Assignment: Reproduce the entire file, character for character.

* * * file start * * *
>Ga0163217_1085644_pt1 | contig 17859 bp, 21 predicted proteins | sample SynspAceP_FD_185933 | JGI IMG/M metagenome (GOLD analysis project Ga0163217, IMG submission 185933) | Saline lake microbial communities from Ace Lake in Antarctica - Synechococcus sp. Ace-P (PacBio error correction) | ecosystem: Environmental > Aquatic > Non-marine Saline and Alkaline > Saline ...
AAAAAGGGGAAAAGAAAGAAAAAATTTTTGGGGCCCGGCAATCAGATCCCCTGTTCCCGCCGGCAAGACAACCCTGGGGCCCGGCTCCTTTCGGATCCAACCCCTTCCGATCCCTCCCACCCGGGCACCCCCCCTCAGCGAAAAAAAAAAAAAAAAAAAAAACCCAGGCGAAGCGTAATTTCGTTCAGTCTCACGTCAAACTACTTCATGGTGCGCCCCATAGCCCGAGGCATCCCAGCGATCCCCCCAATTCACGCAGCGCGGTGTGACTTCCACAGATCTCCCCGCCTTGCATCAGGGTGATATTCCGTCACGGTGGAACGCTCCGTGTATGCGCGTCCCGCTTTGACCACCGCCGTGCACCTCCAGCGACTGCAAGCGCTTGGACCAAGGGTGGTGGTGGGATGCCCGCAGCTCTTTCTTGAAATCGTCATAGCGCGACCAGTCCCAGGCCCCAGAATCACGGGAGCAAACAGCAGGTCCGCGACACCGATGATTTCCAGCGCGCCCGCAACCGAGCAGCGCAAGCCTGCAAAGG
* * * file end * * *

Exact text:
>Ga0163217_1085644_pt1 | contig 17859 bp, 21 predicted proteins | sample SynspAceP_FD_185933 | JGI IMG/M metagenome (GOLD analysis project Ga0163217, IMG submission 185933) | Saline lake microbial communities from Ace Lake in Antarctica - Synechococcus sp. Ace-P (PacBio error correction) | ecosystem: Environmental > Aquatic > Non-marine Saline and Alkaline > Saline ...
AAAAAGGGGAAAAGAAAGAAAAAATTTTTGGGGCCCGGCAATCAGATCCCCTGTTCCCGCCGGCAAGACAACCCTGGGGCCCGGCTCCTTTCGGATCCAACCCCTTCCGATCCCTCCCACCCGGGCACCCCCCCTCAGCGAAAAAAAAAAAAAAAAAAAAAACCCAGGCGAAGCGTAATTTCGTTCAGTCTCACGTCAAACTACTTCATGGTGCGCCCCATAGCCCGAGGCATCCCAGCGATCCCCCCAATTCACGCAGCGCGGTGTGACTTCCACAGATCTCCCCGCCTTGCATCAGGGTGATATTCCGTCACGGTGGAACGCTCCGTGTATGCGCGTCCCGCTTTGACCACCGCCGTGCACCTCCAGCGACTGCAAGCGCTTGGACCAAGGGTGGTGGTGGGATGCCCGCAGCTCTTTCTTGAAATCGTCATAGCGCGACCAGTCCCAGGCCCCAGAATCACGGGAGCAAACAGCAGGTCCGCGACACCGATGATTTCCAGCGCGCCCGCAACCGAGCAGCGCAAGCCTGCAAAGG